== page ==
You know, years ago, and not too long ago, the United States had some of the — the majority of the largest financial institutions in world. Now we have gone down to the point we only have — you can count them on one hand. And where's the rest of the large financial institutions? Elsewhere in the world.
If what this administration says is, we're going to tie the hands even more, so that we're going to put a limit on them, the secretary answered your question by saying, do you want to dismantle them? Effectively, he should have said yes, because that's what their legislation allows them, the administration, to do, to dismantle them when they get larger than they want them to be.
We will be uncompetitive with the rest of the financial markets in the world, as we continue to be so with this — policies they have enacted so far — or tried to enact, I should say.
Do you believe any limit should be placed on these large mega-banks?
Sure. The limit should be on the other side of the page. The limit should be that the taxpayer should not be the avenue for recourse when they have problems.
When the banks grow to or when these financial institutions grow to such a size that they can't sustain themselves, or what have you, they have problems, economic problems, or financial problems, they shouldn't be able to look back to you and I, the taxpayer, to be bailed out. That's where the limit should be.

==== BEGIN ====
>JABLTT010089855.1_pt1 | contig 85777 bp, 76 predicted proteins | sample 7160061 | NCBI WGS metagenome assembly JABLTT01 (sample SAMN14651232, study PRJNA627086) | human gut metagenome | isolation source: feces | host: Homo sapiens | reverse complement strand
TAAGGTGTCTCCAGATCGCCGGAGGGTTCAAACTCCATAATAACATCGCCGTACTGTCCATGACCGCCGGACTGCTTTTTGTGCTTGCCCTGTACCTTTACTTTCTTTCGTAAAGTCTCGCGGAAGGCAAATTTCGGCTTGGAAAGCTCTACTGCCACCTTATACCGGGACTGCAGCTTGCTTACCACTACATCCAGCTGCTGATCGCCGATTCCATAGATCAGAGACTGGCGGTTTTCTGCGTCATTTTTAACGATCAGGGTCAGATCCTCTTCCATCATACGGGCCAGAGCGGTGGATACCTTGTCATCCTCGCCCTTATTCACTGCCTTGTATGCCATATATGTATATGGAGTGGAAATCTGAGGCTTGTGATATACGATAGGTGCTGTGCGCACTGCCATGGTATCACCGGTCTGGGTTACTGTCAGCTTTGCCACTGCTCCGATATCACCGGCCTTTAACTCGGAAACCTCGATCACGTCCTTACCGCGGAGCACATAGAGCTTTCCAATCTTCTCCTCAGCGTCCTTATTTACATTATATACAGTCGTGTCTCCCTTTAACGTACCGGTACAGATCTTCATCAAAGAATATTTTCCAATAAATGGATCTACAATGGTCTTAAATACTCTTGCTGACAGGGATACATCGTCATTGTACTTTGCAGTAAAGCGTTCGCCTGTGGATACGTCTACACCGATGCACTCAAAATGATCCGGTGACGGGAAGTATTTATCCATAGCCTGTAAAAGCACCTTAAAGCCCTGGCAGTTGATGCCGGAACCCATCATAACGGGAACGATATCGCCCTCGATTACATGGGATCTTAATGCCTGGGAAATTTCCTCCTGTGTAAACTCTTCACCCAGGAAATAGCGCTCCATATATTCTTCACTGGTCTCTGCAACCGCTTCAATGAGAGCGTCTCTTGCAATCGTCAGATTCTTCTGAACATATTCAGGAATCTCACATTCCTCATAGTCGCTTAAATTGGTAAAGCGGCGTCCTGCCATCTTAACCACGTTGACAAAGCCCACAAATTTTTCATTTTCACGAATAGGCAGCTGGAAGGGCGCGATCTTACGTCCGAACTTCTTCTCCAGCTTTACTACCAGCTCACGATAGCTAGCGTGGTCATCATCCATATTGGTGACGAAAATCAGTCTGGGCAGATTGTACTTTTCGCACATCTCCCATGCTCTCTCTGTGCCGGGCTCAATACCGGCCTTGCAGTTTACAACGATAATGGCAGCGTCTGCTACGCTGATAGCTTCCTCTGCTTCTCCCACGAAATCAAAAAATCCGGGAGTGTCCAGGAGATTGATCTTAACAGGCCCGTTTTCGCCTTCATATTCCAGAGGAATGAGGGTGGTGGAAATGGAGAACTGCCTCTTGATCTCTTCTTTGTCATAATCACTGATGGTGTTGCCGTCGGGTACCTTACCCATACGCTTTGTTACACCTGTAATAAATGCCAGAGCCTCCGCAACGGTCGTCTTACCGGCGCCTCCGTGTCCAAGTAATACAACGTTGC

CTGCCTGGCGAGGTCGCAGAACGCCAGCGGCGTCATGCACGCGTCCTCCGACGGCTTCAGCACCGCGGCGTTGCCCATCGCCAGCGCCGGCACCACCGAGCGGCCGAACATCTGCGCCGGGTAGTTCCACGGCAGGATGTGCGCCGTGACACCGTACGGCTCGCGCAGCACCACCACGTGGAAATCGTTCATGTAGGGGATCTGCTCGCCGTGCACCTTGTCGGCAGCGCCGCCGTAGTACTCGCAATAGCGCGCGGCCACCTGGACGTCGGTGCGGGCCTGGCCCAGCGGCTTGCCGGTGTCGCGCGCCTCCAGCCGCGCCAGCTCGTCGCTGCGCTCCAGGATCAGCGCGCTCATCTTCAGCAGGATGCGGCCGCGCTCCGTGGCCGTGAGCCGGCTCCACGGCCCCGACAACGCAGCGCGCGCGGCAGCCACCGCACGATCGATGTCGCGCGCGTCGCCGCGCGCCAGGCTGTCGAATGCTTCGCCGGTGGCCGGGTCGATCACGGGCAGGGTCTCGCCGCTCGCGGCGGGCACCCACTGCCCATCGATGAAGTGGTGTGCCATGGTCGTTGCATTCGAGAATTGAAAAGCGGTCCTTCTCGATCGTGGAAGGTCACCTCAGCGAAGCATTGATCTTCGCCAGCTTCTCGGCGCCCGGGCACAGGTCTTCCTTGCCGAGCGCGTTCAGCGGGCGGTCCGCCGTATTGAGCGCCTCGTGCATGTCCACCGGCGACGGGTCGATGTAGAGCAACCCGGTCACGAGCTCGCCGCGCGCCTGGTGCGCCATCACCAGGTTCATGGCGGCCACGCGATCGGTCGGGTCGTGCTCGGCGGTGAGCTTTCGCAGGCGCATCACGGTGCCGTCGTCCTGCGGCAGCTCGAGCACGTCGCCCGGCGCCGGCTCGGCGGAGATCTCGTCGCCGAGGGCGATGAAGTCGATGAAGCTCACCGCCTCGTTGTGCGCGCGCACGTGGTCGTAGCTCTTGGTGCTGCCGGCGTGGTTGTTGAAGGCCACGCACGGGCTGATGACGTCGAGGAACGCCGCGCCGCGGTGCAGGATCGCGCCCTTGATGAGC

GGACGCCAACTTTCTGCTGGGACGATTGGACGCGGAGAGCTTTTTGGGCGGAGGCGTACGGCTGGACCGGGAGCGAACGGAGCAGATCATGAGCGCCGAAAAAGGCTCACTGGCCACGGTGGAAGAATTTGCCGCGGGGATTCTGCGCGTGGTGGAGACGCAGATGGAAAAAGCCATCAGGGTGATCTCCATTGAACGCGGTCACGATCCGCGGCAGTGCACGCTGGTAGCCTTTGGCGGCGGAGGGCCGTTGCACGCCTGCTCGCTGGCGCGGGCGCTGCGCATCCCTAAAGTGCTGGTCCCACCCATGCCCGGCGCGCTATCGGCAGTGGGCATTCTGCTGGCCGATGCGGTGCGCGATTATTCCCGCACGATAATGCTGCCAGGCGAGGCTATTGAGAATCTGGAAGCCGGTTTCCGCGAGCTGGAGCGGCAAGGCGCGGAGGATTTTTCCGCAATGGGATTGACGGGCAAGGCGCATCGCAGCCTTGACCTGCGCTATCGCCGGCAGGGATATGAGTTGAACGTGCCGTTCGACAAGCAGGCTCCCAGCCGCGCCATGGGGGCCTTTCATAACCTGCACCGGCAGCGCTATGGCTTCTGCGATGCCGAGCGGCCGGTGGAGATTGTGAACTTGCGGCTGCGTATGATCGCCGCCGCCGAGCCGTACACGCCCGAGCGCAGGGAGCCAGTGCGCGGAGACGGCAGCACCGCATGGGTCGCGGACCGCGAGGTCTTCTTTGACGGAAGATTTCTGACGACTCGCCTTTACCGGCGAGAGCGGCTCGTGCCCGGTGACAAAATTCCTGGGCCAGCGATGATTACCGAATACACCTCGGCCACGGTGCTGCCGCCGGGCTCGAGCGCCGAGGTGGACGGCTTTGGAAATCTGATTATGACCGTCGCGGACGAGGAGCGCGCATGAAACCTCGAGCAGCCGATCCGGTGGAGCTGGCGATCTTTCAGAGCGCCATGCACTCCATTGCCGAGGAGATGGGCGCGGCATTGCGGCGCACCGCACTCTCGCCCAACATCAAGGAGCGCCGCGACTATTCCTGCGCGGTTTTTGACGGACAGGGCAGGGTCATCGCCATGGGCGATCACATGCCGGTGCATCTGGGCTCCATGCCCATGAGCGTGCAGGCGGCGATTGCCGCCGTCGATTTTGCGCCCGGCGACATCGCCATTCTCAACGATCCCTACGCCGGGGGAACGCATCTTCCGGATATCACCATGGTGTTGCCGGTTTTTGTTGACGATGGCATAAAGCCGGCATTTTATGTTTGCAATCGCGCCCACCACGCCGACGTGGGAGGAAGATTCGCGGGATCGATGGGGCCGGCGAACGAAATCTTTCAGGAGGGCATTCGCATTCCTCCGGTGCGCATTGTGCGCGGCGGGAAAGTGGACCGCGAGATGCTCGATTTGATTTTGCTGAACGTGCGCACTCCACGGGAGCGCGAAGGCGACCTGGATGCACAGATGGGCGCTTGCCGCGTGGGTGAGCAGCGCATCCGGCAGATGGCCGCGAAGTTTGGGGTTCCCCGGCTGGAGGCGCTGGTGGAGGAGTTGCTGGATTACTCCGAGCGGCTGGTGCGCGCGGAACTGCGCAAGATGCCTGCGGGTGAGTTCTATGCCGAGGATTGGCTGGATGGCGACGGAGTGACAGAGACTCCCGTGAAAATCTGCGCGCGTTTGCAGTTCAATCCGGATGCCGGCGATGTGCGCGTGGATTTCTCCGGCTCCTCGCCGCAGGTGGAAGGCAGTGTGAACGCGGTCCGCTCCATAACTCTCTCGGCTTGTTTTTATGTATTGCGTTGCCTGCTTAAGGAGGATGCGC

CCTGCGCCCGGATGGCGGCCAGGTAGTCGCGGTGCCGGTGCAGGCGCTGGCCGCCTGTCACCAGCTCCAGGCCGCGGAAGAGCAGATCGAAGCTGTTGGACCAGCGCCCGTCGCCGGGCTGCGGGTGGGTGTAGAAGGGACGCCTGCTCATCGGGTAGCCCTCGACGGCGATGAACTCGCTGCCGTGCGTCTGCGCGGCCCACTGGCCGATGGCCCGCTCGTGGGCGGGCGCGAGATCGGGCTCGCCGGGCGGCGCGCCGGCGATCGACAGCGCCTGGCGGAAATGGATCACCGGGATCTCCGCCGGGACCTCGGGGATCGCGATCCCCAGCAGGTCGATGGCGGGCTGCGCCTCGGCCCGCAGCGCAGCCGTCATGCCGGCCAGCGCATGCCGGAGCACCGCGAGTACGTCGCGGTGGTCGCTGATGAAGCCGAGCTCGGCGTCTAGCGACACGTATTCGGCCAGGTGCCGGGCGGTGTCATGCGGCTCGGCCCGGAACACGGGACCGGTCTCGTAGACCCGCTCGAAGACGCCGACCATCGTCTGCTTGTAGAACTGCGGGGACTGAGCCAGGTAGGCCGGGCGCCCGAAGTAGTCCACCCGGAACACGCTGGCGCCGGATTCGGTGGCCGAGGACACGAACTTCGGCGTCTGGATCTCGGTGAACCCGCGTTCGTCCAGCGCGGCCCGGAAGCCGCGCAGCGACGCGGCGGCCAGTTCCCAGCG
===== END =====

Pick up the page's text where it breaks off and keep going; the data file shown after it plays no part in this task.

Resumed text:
You put that limit on, and you will not find yourself so much in the situation that we came to today.
How would that — how would you enact that?
Well, the — well, we have legislation that we have proposed.
We do have the idea of, you know, a council of regulators out there, so the council of regulators can get all the information out that they need and look over the horizons, what have you. So, we support that general idea. We don't go as far as the administration wants to.
We have the idea of saying that put limitations on bailouts, so that the bailouts don't occur in the future, so that we don't have to do the — look to see AIG situations or Bear Stearns situations or the Fannie Mae or Freddie Mac, which is probably going to be more money spent on those two institutions than the Congress spent on the TARP program.
We're going to have to leave it there.
Representative Scott Garrett, we thank you very much.
I appreciate the chance to be with you again. Thanks so much.